Foundations and Trends® in Entrepreneurship > Vol 4 > Issue 3

Business Creation in the United States: Panel Study of Entrepreneurial Dynamics II Initial Assessment

Paul D. Reynolds, Florida International University, USA, pauldreynolds@earthlink.net Richard T. Curtin, University of Michigan, USA, curtin@umich.edu
 
Suggested Citation
Paul D. Reynolds and Richard T. Curtin (2008), "Business Creation in the United States: Panel Study of Entrepreneurial Dynamics II Initial Assessment", Foundations and TrendsĀ® in Entrepreneurship: Vol. 4: No. 3, pp 155-307. http://dx.doi.org/10.1561/0300000022

Published: Jan 03, 2008
© 2008 P. D. Reynolds and R. T. Curtin
 
Subjects
Nascent and start-up entrepreneurs,  New venture creation process
 
 
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In this article:
1 Understanding Entrepreneurship and the Missing Link
2 Research Program Overview
3 Participation in the Start-up Process
4 Nascent Entrepreneurs
5 Nascent Enterprises
6 Status after the Initial Follow-up
7 Costs of Participation
8 High Impact Nascent Enterprises
9 Overview and Implications
A Procedural Differences: PSED I and PSED II
B PSED I Prevalence Rates with Adjustments for Screening Item Wording
C Aggregate Informal Sweat Equity Investment Estimates: PSED I and PSED II Cohorts
D PSED II Data Sets
E Publications and Papers based on the Panel Study Entrepreneurial Dynamics
Acknowledgments
References

Abstract

PSED II began in 2005 with the selection of a cohort of 1,214 nascent entrepreneurs chosen from a representative sample of 31,845 adults. The first 12 month follow-up interviews were completed with 80% of the original cohort. The project is designed to replicate, with appropriate methodological improvements, PSED I. The PSED provides a unique, unprecedented description of the initial stages of the entrepreneurial process. The results suggest that prior experience and an appropriate strategy are critical for completing a new firm birth; personal attributes, motivations, and contexts seem to have minimal effect. The PSED findings have substantial implications for policy makers who wish to improve the capacity of the US entrepreneurial sector to confront global competitive threats with a steady flow of new and innovative firms.

DOI:10.1561/0300000022
 
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Table of contents:
1 Understanding Business Creation and the Missing Link
2 Research Program Overview
3 Participation in the Start-Up Process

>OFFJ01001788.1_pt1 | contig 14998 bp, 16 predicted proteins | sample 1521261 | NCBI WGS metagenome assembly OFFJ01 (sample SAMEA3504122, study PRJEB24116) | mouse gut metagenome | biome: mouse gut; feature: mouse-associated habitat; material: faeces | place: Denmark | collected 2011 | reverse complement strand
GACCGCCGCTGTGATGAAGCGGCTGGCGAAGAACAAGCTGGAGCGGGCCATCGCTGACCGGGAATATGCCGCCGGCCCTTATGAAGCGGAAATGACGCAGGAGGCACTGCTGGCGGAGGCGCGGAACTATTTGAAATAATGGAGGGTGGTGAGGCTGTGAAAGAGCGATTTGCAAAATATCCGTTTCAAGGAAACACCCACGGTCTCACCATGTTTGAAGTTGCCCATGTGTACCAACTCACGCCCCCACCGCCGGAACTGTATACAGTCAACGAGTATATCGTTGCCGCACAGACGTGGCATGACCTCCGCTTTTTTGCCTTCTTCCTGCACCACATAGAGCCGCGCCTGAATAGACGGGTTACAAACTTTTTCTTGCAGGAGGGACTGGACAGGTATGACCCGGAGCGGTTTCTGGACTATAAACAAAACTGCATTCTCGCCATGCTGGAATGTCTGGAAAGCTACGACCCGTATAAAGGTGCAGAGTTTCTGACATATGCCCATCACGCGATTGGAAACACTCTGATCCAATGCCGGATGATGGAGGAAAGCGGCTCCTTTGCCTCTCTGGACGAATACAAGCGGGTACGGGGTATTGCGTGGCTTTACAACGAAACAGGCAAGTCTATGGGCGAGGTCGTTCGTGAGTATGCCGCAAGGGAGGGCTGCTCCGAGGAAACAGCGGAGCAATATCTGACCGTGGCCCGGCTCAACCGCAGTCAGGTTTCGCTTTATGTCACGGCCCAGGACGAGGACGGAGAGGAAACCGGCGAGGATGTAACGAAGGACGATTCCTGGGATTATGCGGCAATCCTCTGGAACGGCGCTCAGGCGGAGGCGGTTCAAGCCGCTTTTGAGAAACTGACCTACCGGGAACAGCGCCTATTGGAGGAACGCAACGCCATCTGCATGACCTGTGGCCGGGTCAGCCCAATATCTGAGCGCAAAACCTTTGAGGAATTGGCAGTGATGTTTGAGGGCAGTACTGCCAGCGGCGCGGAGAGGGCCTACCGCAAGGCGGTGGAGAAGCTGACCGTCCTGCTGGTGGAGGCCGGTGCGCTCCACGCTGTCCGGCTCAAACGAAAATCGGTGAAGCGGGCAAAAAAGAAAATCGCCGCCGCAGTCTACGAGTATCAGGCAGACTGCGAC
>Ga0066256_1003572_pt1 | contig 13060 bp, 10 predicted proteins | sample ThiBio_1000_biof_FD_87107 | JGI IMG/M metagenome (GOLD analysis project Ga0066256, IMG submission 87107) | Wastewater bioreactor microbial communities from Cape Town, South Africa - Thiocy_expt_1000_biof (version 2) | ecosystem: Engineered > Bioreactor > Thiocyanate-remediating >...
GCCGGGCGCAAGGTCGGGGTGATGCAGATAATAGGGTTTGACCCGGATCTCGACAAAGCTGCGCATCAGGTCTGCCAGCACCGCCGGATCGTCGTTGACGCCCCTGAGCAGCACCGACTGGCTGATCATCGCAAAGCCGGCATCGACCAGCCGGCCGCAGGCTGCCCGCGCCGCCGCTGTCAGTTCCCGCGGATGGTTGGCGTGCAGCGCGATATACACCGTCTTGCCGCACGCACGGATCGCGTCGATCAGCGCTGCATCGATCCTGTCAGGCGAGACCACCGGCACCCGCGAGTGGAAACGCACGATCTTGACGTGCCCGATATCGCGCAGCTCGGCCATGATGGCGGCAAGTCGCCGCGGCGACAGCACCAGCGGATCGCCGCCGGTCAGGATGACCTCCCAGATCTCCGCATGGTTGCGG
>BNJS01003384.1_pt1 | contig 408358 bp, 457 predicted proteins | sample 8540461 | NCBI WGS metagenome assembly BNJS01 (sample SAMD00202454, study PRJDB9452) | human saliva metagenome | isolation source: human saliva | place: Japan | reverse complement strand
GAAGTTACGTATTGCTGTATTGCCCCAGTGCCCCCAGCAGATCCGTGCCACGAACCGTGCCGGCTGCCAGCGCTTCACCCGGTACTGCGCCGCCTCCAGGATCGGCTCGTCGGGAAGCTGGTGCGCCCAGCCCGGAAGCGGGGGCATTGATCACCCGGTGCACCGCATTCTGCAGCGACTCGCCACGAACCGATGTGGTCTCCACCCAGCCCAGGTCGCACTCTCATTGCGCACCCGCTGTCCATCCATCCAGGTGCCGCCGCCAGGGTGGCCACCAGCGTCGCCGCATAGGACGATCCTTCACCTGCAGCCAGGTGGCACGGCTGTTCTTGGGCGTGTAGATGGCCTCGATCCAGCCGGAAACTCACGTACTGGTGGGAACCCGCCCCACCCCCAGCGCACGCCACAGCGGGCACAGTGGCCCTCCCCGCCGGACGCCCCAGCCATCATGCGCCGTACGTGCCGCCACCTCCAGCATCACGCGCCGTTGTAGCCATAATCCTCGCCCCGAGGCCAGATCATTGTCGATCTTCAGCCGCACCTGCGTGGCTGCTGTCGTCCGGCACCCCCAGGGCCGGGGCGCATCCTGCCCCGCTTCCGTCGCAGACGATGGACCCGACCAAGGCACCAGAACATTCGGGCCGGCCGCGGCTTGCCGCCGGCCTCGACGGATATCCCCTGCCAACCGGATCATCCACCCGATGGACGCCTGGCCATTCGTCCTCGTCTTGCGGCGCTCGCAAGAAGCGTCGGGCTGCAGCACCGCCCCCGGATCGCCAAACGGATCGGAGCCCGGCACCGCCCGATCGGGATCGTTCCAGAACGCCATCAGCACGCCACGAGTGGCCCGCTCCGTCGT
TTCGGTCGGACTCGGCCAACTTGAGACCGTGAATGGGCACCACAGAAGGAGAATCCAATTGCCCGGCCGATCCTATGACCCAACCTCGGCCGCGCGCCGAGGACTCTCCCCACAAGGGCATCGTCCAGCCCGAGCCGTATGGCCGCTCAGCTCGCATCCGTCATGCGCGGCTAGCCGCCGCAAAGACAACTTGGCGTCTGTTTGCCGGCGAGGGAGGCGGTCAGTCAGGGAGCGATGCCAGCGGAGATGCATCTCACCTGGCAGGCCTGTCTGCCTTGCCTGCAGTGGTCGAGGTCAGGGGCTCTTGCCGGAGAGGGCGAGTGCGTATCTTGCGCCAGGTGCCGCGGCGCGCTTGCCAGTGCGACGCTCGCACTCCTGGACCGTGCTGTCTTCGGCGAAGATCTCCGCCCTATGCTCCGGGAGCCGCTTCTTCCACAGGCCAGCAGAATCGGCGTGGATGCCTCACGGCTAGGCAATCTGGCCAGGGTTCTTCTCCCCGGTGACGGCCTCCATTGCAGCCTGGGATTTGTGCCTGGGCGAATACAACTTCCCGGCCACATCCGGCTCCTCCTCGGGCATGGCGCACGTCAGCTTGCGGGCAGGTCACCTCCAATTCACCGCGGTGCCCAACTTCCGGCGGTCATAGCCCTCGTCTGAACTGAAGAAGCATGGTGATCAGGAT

4 Nascent Entrepreneurs
5 Nascent Enterprises
6 Outcome status: Preliminary
7 Costs of Participation
8 High-Potential Nascent Enterprises
9 Overview and Implications
References
Appendices

Business Creation in the United States: Panel Study of Entrepreneurial Dynamics II Initial Assessment

Business creation is a central feature of entrepreneurship, facilitating job creation, economic innovation, and improved sector productivity. Business Creation in the United States presents the results of PSED II and is designed to provide an introductory overview to the research project and describe the major results. The project is designed to replicate, with appropriate methodological improvements, PSED I. The PSED provides a unique, unprecedented description of the initial stages of the entrepreneurial process. The results suggest that prior experience and an appropriate strategy are critical for completing a new firm birth, while personal attributes, motivations, and contexts seem to have minimal effect. Business Creation in the United States has substantial implications for policy makers who wish to improve the capacity of the US entrepreneurial sector to confront global competitive threats with a steady flow of new and innovative firms. Emphasis has been placed on the scope of activity and the most important policy implication. Business Creation in the United States is designed to provide an overview which can form the basis for exploring more specific issues in detail, issues with relevance to specific theories or conceptual frameworks.

ISBN:978-1-60198-096-0 E-ISBN:978-1-60198-097-7 DOI:10.1561/9781601980977